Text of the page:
Ernest Irving Freese's Geometric Transformations:
the Man, the Manuscript, the Magnificent Dissections!

by Greg Frederickson, in progress with World Scientific Publishing -- See the publisher's announcement.
With exuberance tempered by a hint of reality, Los Angeles architect Ernest Irving Freese announced the completion of his opus on geometric dissections in a letter to a friend in 1957:
For the past 4 months I've let everything go hang — work, friends, correspondence, or what have you — BUT, it's finished — the first book on Geometric Transformations (Dissective Geometry) ever produced. 200 plates comprising about 400 original examples. Cost $28.00 just to get a blueprint copy of the dwgs. Well, it's off my chest — but who will publish it? Probably nobody!
Three months to the day later, Freese died of coronary arteriosclerosis and was soon cremated. Aside from copies of a dozen plates sent to friends, his book vanished. It was entombed for the next forty-five years in the house that he had converted from a prohibition-era shack to a studio, then enlarged as his first family moved in during the depths of the Great Depression, and in which he lived out the remainder of his life with a second family. Those few who knew of the manuscript tried to contact the widow, to encourage her to release it for publication. She never responded, so that by 1965 people had given up trying. Thirty years later, when I obtained copies of correspondence that identified Freese's old address, I was able to pick up the search. Although Mrs. Freese had also passed away, her son still lived in that same house and answered my letter.

Unfortunately, the son did not know if any of his father's work on dissections had survived. When the son was hospitalized with cancer in 2002, his cousin and designated heir started to clean out the house. Finding an unopened letter from me to her cousin alerted her to the existence and importance of the manuscript, which she then located several months later. What a thrill, to bring this legendary manuscript back from the brink of oblivion!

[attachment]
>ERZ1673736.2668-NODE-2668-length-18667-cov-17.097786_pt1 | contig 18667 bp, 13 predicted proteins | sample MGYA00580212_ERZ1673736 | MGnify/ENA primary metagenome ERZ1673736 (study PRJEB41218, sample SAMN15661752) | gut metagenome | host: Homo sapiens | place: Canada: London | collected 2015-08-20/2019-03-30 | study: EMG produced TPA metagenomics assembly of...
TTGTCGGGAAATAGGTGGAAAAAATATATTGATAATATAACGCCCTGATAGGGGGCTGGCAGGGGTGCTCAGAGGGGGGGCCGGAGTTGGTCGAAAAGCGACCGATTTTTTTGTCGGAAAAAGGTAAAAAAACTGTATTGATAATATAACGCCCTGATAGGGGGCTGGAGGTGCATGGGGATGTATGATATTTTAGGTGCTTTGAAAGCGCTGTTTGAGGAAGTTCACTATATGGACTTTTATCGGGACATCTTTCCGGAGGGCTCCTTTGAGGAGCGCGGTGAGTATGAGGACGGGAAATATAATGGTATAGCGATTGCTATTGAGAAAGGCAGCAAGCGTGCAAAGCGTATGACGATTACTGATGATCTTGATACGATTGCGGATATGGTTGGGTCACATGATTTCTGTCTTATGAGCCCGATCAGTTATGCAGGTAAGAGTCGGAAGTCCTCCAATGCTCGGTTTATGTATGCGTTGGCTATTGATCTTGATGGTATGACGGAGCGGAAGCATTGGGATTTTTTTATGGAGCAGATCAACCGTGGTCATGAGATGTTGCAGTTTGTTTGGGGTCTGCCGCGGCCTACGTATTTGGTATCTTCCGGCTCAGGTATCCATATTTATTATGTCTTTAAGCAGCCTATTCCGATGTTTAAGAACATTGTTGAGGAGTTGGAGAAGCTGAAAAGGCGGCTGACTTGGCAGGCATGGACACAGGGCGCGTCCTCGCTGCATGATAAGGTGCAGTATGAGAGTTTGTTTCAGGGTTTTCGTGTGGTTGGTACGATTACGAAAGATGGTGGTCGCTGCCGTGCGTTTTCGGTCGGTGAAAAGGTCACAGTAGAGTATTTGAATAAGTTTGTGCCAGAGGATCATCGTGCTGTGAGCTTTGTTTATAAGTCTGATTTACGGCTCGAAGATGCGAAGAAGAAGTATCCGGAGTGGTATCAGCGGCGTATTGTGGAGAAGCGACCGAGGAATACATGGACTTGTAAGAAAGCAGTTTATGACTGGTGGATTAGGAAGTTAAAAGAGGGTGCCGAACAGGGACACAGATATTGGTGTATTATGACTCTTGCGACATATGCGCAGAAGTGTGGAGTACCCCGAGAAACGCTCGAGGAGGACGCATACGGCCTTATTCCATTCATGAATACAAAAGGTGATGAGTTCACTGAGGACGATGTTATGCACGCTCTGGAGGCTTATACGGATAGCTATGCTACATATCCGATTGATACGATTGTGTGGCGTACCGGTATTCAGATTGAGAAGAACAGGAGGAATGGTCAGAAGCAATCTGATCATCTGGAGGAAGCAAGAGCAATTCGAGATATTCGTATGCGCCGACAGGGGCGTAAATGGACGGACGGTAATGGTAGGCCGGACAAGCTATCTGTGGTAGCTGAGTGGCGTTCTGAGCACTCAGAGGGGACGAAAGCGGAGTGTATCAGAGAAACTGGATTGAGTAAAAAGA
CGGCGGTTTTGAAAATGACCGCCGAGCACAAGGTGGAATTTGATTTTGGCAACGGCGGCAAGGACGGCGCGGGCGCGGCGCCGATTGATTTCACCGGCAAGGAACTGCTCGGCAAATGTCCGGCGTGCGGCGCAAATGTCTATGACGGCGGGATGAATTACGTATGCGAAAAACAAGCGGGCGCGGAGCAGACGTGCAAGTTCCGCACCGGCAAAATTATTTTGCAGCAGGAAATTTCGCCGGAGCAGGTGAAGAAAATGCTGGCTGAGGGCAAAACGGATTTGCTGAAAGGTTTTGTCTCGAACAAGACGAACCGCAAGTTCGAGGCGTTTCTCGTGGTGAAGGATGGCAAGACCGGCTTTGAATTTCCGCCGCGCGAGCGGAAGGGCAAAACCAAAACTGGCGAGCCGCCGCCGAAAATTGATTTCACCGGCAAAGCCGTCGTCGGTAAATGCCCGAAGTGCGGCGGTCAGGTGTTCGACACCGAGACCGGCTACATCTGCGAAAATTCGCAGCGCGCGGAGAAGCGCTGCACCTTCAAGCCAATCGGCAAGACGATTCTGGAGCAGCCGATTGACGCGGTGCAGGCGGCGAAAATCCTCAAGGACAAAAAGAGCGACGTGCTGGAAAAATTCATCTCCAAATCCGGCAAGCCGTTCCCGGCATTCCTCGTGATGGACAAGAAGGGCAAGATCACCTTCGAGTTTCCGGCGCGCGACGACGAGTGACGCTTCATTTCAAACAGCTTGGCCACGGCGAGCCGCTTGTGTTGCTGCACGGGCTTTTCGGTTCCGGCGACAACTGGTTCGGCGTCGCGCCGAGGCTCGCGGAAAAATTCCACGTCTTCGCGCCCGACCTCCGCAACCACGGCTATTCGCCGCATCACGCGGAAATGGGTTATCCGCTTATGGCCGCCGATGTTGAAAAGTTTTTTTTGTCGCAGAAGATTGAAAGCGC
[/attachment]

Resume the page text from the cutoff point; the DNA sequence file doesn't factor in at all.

And how fascinating to examine this time capsule from the 1950s! The inventiveness that Freese brought to his geometric explorations is impressive. There are some remarkable gems, such as the 6-piece dissection of a regular dodecagon to a regular hexagon, or the 9-piece dissection of an unusual cross to a square, which is a double application of the so-called completing-the-tessellation technique. The range of new dissection puzzles is breathtaking. The graphic beauty of the pages is stunning: elegantly laid out drawings, with meticulously dotted dimensions and selective thickening of well-chosen line segments and letters, and the lovely text, with stylized, slanted lettering and numbers. What a feast for the eyes! Freese laid out each plate in pencil on an 8 1/2-by-11-inch sheet of paper, often with narrow margins.

The manuscript does have its problems. First, there is a frustrating lack of citations. Freese was aware of at least some but probably not all of the dissection work that preceded his. For example, did he know about the techniques of Harry Hart (1877) for transforming two similar copies of one figure to another? Or did he discover anew his limited version of them? Second, there is no introduction to the manuscript. We can only infer how Freese hoped readers would receive his work and what he thought of it. Third, Freese named various techniques but neither defined nor explained them. Finally, he made claims that are either wrong or for which neither he nor anyone else before or since has provided any substantiation.

Who was Ernest Irving Freese, and how had he come to craft his mesmerizing manuscript? Born in 1886 in Minneapolis, Minnesota, Freese was the older of two children of a cooper who had migrated there from Maine. He quit school after the eighth grade and entered the employ of an architect, working as a draftsman and as a construction superintendent. From 1911 to 1923, Freese was associated with a Los Angeles firm and claimed to be in complete charge of all of its architectural and structural design. Subsequently, he practiced architecture independently, aside from being the key man on army and navy projects in the First and Second World Wars. In a 1948 response to a query from the A. N. Marquis Company, Freese volunteered the following self-characterization:
Belong to no society, association, club, church or political organization: in fact am hated most cordially by most of them! Strictly a "lone wolf" who never knows which side of the fence his bread is buttered on, nor cares.
After his formal schooling, Freese continued his education through self-study and writing. He studied geometry, trigonometry, and calculus, producing exquisitely drafted notebooks. Over three decades, starting in 1912, Freese published more than a hundred articles on topics such as architectural drafting, house design, structural design, Hawaiian culture, and motorcycling. Some of the articles formed series, including a five-part series on perspective projection which blossomed into an influential book, a 22-part series series on architectural drafting, and a 14-part series on structural design. Taken as a whole, his articles demonstrated singular initiative and talent in proceeding with writing projects. With this substantial record under his belt, it is not so surprising that he would create his remarkable manuscript late in his life.


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Last updated October 25, 2017.